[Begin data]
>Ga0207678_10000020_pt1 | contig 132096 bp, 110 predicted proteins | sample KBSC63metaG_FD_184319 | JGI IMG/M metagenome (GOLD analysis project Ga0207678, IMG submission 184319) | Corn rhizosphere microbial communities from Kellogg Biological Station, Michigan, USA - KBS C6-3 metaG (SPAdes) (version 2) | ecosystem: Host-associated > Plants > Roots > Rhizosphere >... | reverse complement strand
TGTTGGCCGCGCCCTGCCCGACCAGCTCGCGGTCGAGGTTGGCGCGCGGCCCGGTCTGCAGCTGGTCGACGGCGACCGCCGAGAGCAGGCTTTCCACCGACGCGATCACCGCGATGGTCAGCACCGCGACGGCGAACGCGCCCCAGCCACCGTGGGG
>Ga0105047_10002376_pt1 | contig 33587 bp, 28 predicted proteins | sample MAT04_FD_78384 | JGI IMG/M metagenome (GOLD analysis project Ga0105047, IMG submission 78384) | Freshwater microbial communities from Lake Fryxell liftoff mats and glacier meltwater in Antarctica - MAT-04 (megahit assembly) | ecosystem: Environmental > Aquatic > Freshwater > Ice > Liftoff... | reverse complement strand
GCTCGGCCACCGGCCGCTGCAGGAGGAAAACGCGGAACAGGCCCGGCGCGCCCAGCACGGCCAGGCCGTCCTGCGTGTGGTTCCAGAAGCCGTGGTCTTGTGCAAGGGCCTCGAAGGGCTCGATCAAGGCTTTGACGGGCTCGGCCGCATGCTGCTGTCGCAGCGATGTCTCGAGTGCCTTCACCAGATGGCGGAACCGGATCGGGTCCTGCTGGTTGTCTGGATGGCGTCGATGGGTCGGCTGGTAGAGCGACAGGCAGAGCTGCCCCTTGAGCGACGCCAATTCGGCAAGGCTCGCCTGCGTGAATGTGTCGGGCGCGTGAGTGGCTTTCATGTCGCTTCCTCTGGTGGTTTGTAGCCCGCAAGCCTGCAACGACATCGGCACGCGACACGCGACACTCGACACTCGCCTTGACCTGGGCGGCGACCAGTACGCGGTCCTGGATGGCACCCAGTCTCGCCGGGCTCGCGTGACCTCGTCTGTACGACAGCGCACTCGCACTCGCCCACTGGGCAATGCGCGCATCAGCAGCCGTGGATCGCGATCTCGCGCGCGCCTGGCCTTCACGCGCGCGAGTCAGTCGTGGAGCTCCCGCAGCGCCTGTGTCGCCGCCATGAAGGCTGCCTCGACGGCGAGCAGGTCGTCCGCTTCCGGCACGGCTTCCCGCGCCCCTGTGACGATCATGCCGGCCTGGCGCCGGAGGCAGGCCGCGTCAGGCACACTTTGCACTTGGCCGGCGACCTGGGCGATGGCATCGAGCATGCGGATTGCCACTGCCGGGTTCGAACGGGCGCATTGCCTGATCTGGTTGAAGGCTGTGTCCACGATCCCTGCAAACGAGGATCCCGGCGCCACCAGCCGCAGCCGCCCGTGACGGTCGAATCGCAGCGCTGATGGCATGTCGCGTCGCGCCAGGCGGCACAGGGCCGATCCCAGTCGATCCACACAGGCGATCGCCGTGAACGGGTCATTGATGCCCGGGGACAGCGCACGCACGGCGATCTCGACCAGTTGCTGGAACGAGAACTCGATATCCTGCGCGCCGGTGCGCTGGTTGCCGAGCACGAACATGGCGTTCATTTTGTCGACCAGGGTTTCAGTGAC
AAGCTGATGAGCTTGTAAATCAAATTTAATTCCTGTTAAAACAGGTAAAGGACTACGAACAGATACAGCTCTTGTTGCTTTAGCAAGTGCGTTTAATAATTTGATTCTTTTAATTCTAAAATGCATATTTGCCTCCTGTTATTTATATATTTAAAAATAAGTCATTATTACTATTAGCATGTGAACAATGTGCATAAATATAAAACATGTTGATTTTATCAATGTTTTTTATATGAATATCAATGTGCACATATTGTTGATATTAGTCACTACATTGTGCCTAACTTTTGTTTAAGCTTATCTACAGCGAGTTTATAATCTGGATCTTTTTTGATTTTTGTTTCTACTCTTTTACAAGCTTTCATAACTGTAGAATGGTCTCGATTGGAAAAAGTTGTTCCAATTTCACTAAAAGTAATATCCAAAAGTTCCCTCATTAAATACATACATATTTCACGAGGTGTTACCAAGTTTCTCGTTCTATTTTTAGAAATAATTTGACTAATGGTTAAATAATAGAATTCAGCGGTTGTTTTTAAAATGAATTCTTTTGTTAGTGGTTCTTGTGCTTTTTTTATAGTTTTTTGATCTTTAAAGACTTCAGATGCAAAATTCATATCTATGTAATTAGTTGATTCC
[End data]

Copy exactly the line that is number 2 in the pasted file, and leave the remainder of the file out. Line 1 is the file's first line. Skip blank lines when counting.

TGTTGGCCGCGCCCTGCCCGACCAGCTCGCGGTCGAGGTTGGCGCGCGGCCCGGTCTGCAGCTGGTCGACGGCGACCGCCGAGAGCAGGCTTTCCACCGACGCGATCACCGCGATGGTCAGCACCGCGACGGCGAACGCGCCCCAGCCACCGTGGGG